My object in commencing the experiments was to obtain new alcohols by substituting carburetted hydrogen for hydrogen in a known alcohol. With this view I had recourse to an expedient, which may render valuable services on similar occasions. It consisted in replacing the hydrogen first by potassium and acting upon the compound thus formed by the chloride or iodide of the carburetted hydrogen which was to be introduced in the place of that hydrogen. I commenced with common alcohol, which, after careful purification, was saturated with potassium, and as soon as the action had ceased, mixed with a portion of iodide of aethyle equivalent to the potassium used. Iodide of potassium was readily formed on the application of a gentle heat, and the desired substitution was effected; but, to my astonishment, the compound thus formed had none of the properties of an alcohol--it was nothing else than common aether, C4H10O.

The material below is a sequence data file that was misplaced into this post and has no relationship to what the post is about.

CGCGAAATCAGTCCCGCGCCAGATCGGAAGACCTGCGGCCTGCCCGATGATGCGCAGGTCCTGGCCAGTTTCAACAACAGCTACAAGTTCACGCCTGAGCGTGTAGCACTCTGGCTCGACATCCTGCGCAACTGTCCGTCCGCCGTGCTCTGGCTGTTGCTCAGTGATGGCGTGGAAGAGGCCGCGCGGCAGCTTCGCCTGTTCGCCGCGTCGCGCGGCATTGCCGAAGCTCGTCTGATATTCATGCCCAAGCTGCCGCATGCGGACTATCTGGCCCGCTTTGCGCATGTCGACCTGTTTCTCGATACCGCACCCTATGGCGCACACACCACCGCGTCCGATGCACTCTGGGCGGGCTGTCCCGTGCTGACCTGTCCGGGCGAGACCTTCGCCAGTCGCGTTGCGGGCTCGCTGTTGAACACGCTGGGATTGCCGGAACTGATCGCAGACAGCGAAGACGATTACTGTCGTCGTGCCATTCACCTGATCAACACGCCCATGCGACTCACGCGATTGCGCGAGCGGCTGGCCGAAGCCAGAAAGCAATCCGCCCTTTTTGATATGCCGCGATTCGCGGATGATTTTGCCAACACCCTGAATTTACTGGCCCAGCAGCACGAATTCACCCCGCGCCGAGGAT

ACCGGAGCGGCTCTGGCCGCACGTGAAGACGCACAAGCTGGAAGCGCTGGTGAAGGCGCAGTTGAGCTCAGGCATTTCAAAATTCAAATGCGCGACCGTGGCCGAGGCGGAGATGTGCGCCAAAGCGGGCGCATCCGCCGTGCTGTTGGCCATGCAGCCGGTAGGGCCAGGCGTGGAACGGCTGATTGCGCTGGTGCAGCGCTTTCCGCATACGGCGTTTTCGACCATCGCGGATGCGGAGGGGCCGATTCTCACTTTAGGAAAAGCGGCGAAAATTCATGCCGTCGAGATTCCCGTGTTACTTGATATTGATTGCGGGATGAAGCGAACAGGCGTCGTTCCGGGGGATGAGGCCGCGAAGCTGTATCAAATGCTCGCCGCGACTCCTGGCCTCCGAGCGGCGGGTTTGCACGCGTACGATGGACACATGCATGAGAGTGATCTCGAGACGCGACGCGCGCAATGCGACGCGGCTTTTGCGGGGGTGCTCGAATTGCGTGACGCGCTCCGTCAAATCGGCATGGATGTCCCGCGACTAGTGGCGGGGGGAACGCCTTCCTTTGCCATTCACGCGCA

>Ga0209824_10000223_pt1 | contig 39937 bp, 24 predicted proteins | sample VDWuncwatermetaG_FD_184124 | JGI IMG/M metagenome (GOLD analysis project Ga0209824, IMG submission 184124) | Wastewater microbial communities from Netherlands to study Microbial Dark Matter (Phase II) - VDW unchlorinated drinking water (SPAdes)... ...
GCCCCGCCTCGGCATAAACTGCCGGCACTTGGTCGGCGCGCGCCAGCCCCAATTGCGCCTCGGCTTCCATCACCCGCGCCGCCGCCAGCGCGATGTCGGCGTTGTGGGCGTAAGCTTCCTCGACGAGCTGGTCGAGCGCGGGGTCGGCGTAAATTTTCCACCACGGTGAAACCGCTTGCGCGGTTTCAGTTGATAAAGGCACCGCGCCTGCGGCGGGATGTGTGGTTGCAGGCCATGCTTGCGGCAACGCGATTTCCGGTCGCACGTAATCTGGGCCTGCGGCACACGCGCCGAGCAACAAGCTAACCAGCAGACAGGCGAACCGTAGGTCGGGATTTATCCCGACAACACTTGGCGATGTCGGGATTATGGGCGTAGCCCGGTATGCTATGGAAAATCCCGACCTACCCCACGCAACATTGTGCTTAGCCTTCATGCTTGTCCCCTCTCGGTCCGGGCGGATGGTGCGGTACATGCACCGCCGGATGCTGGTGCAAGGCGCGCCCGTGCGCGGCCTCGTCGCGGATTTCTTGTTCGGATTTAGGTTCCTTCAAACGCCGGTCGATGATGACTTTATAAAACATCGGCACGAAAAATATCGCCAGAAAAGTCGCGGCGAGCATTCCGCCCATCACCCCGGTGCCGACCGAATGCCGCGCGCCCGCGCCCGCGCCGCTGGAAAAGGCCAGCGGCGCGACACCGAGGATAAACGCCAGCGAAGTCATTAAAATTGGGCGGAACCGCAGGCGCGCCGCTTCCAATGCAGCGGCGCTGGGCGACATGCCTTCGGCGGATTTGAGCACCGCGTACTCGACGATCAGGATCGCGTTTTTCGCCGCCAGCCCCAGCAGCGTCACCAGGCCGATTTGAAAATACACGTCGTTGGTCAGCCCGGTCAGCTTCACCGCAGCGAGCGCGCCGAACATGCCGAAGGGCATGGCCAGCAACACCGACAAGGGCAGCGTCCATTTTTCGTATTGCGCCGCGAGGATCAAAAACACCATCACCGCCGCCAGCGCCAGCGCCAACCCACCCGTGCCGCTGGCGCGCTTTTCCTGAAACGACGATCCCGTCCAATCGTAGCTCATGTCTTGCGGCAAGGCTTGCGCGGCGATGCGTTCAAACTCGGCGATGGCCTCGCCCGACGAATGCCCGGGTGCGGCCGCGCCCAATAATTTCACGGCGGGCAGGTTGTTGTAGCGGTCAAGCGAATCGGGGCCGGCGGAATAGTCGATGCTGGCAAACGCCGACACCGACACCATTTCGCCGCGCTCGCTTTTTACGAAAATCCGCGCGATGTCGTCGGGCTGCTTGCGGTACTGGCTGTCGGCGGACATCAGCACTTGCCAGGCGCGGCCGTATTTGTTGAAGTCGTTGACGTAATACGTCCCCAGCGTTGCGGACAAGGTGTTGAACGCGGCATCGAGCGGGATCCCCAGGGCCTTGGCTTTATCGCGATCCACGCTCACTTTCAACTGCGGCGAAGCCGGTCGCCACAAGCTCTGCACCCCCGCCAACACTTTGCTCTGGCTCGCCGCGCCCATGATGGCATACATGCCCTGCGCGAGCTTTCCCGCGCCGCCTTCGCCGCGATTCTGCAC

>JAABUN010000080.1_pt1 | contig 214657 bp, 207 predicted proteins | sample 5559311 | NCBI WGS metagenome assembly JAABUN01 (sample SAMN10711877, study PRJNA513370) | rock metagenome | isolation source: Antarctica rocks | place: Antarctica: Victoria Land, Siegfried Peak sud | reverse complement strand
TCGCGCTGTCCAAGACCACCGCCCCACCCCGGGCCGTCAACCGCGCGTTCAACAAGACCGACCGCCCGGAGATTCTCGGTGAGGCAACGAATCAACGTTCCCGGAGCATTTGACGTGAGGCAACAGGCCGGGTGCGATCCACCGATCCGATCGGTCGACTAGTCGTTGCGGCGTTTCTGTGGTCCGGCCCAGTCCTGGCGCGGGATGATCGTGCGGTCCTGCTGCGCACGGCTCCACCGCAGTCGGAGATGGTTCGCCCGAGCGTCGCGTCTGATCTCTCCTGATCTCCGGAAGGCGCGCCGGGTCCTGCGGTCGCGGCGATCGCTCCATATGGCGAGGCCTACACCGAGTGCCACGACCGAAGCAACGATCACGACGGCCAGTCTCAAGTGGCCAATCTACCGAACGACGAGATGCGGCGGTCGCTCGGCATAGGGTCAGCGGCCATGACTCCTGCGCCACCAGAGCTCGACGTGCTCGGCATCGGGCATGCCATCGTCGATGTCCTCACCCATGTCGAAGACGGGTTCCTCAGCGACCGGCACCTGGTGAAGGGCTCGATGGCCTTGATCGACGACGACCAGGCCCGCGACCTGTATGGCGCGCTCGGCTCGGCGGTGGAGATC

Now this result at once struck me as being inconsistent with the higher formula for alcohol; for if that body contained twice as many atoms of oxygen as are in aether, I ought clearly to have obtained a product containing twice as much oxygen as aether does. The alternative was evident; for having obtained aether by substituting C2H5 for H in alcohol, the relative composition of the two bodies is represented by expressing that fact in our formula. Thus alcohol is , and the potassium compound is ; and by acting upon this by iodide of aethyle, we have